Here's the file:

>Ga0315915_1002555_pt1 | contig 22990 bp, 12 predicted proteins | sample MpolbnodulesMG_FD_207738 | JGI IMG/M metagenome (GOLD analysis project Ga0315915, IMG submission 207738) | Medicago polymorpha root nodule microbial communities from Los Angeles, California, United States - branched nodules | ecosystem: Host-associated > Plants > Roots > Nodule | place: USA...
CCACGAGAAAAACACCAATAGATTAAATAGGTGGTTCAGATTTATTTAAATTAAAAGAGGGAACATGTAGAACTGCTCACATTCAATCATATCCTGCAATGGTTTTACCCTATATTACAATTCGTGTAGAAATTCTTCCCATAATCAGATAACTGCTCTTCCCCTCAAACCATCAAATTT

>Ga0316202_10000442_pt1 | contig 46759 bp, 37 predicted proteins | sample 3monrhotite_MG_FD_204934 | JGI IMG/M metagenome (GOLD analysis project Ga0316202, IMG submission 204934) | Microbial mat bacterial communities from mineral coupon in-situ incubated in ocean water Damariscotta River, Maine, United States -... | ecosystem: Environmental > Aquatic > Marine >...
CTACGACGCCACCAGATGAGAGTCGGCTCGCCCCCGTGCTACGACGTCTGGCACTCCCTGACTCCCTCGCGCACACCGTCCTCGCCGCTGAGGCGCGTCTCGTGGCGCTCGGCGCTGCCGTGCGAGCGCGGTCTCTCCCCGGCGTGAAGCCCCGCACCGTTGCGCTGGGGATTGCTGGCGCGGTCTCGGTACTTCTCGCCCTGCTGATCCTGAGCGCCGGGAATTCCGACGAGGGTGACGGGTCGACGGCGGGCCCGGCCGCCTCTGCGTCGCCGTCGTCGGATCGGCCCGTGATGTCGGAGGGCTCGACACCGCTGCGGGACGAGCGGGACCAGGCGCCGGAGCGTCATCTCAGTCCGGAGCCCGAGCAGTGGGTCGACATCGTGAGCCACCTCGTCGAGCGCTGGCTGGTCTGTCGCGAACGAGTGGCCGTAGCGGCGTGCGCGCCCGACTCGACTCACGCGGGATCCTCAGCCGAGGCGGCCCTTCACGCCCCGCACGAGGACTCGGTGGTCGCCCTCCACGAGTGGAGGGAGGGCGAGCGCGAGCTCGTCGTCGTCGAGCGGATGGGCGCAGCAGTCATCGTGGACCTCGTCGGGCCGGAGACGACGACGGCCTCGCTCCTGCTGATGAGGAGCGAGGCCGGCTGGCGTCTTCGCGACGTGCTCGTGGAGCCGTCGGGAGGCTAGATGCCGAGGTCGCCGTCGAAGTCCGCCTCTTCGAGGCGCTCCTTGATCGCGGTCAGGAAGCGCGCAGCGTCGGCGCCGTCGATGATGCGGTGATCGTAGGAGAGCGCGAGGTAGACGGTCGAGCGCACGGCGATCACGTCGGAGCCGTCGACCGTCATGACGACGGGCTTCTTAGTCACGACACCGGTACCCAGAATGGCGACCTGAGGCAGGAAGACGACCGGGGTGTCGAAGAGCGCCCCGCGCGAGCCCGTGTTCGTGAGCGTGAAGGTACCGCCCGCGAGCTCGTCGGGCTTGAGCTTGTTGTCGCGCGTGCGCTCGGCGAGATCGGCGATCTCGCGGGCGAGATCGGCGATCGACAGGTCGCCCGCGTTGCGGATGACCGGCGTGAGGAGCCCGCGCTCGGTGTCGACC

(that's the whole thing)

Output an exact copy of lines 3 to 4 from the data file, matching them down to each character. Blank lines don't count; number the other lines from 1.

>Ga0316202_10000442_pt1 | contig 46759 bp, 37 predicted proteins | sample 3monrhotite_MG_FD_204934 | JGI IMG/M metagenome (GOLD analysis project Ga0316202, IMG submission 204934) | Microbial mat bacterial communities from mineral coupon in-situ incubated in ocean water Damariscotta River, Maine, United States -... | ecosystem: Environmental > Aquatic > Marine >...
CTACGACGCCACCAGATGAGAGTCGGCTCGCCCCCGTGCTACGACGTCTGGCACTCCCTGACTCCCTCGCGCACACCGTCCTCGCCGCTGAGGCGCGTCTCGTGGCGCTCGGCGCTGCCGTGCGAGCGCGGTCTCTCCCCGGCGTGAAGCCCCGCACCGTTGCGCTGGGGATTGCTGGCGCGGTCTCGGTACTTCTCGCCCTGCTGATCCTGAGCGCCGGGAATTCCGACGAGGGTGACGGGTCGACGGCGGGCCCGGCCGCCTCTGCGTCGCCGTCGTCGGATCGGCCCGTGATGTCGGAGGGCTCGACACCGCTGCGGGACGAGCGGGACCAGGCGCCGGAGCGTCATCTCAGTCCGGAGCCCGAGCAGTGGGTCGACATCGTGAGCCACCTCGTCGAGCGCTGGCTGGTCTGTCGCGAACGAGTGGCCGTAGCGGCGTGCGCGCCCGACTCGACTCACGCGGGATCCTCAGCCGAGGCGGCCCTTCACGCCCCGCACGAGGACTCGGTGGTCGCCCTCCACGAGTGGAGGGAGGGCGAGCGCGAGCTCGTCGTCGTCGAGCGGATGGGCGCAGCAGTCATCGTGGACCTCGTCGGGCCGGAGACGACGACGGCCTCGCTCCTGCTGATGAGGAGCGAGGCCGGCTGGCGTCTTCGCGACGTGCTCGTGGAGCCGTCGGGAGGCTAGATGCCGAGGTCGCCGTCGAAGTCCGCCTCTTCGAGGCGCTCCTTGATCGCGGTCAGGAAGCGCGCAGCGTCGGCGCCGTCGATGATGCGGTGATCGTAGGAGAGCGCGAGGTAGACGGTCGAGCGCACGGCGATCACGTCGGAGCCGTCGACCGTCATGACGACGGGCTTCTTAGTCACGACACCGGTACCCAGAATGGCGACCTGAGGCAGGAAGACGACCGGGGTGTCGAAGAGCGCCCCGCGCGAGCCCGTGTTCGTGAGCGTGAAGGTACCGCCCGCGAGCTCGTCGGGCTTGAGCTTGTTGTCGCGCGTGCGCTCGGCGAGATCGGCGATCTCGCGGGCGAGATCGGCGATCGACAGGTCGCCCGCGTTGCGGATGACCGGCGTGAGGAGCCCGCGCTCGGTGTCGACC